This week saw the concluding part of the ‘mutant tapeworm’ story, which took a Tremor-esque approach with the huge, rampaging worm bursting through the concrete streets in order to snag its prey. Michael Carroll’s script manages to keep things moving nicely with the introduction of little twists and turns to the narrative, much like a tapeworm itself. I particularly liked the development that the tapeworm wasn't just eating people indiscriminately, but was actually targeting drug-users in order to get its fix. After being exposed to BulkMeUp inside Hugh Munguss’ lower intestines, the worm had become addicted to the drug in the same way a new-born baby craves heroin if the mother uses the drug during pregnancy.

As I read through the story, I was beginning to wonder how Dredd was going to be able to deal with the monstrous creature and loved how he utilised the worm’s addiction to BulkMeUp to force it to eat itself. The final line about using the dead creature to feed the citizens in the form of “worm-burgers” was the icing on the cake to this darkly comic adventure, as well as a nice continuity reference to the food shortages due to Chaos Day. As a whole, I loved the B-movie feel to this storyline and the way it developed so much over just three episodes.

Script - Eddie Robson
Art - Robin Smith
Letters - Simon Bowland

This is a great little Future Shock from Eddie Robson, with cracking art by Robin Smith. It felt like an old-school Future Shock from the seventies and managed to create and break its status quo within four pages. I really liked the concept of segregated blocks being traded back and forth between two opposing sides based on the results of a war, with the citizens memories being reset to ensure allegiance to their ‘owners’. It’s somewhat relevant to current events, considering the nature of things between Russia and the Ukraine over Crimea, making the final twist even more poignant when compared to real life struggles. I must admit that I found the ending to be something like a deus ex machina and while it was unexpected, it did feel slightly rushed.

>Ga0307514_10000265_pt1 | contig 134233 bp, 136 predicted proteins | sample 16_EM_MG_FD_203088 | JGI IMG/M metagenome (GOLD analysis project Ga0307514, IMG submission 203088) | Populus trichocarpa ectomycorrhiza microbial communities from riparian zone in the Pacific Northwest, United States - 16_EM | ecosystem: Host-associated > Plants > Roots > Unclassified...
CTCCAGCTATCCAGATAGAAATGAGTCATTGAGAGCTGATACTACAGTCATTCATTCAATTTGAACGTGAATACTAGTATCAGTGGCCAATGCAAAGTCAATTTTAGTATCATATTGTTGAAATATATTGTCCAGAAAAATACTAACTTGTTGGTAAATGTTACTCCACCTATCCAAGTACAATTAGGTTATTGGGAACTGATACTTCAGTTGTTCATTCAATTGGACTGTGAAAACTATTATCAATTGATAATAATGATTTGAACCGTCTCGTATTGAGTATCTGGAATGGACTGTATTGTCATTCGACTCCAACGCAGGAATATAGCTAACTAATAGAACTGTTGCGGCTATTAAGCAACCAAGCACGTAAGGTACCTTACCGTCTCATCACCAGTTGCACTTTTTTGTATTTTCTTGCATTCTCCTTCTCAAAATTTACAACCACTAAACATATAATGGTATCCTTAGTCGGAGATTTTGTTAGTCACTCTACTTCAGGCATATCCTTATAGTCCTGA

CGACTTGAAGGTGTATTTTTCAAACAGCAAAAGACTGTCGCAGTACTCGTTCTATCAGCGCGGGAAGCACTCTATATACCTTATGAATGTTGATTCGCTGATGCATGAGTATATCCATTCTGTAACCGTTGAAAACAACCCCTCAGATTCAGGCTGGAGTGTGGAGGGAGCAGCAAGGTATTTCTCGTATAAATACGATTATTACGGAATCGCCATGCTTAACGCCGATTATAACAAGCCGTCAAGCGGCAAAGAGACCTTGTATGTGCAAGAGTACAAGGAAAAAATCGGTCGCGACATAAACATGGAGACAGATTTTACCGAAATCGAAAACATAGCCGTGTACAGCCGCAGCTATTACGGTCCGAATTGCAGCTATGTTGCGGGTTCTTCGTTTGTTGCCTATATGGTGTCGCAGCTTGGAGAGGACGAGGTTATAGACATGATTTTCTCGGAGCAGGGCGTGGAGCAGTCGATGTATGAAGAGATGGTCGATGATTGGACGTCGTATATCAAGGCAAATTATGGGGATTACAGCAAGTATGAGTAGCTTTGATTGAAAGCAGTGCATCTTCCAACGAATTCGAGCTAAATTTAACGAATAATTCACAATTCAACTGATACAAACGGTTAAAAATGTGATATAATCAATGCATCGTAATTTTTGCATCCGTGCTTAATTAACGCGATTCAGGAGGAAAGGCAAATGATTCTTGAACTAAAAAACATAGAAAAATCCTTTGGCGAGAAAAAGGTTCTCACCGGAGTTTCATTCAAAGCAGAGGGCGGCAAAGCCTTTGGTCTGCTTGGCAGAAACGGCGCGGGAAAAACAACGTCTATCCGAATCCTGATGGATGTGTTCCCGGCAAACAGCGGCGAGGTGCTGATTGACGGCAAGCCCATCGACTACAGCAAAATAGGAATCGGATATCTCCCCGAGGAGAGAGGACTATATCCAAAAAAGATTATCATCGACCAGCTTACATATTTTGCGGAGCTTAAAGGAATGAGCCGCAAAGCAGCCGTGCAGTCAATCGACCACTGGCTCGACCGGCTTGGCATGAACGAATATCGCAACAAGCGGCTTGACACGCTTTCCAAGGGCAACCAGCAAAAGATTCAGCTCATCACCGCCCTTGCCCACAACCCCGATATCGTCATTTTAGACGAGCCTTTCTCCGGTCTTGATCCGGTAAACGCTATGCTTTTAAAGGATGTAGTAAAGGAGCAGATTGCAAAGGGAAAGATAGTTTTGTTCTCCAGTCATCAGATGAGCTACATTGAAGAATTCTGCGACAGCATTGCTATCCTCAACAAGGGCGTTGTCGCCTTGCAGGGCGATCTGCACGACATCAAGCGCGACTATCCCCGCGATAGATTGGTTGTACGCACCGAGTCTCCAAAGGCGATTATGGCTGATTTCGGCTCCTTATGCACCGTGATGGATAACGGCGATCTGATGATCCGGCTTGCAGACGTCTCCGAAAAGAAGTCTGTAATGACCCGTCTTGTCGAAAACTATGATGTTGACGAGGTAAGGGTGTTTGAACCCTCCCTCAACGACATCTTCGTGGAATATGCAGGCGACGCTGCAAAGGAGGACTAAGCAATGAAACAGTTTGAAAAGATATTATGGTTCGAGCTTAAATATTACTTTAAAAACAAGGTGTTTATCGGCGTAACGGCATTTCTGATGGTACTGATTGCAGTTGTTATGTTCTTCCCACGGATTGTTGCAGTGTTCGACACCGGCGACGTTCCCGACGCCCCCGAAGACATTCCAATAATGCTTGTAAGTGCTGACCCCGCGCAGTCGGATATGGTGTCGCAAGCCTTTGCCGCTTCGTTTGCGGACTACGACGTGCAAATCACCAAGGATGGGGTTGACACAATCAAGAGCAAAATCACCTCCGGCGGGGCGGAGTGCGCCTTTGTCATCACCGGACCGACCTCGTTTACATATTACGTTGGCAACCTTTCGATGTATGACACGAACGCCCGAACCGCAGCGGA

Script - Pat Mills
Art - Clint Langley
Letters - Annie Parkhouse

Finally, we have some plot developments with Tubal Caine in this episode, albeit somewhat predictable after the setup of the previous few episodes. Even though it was clear what was going to happen to Tubal’s adopted son, Tom, it was no less creepy when Mek-Quake attacked the boy, openly acknowledging that “Mek-Quake. He gonna do a bad thing now” as the panels closed in on his cold, mechanic eyes. The fact we don’t see Tom’s death just fuels the imagination and leaves the reader to conjure up their own traumatic death for the boy, making for a much more effective method of storytelling.

The epic clash between Mek-Quake and Tubal Caine manages to live up to expectations, thanks to Clint Langley’s graphic depictions of Tubal taking quite the beating, losing a hand and nearly his head. However, despite facing utter defeat, the final, defiant pose of the robot as he holds a rather unwieldy looking gun seems to suggest it isn't over yet. With Quartz’s denouncement of the ‘lone hero’, it seems clear that Tubal will re-join with the Warriors, returning us to the present-day setting of the first episode, armed with a fresh perspective on the events leading up to it.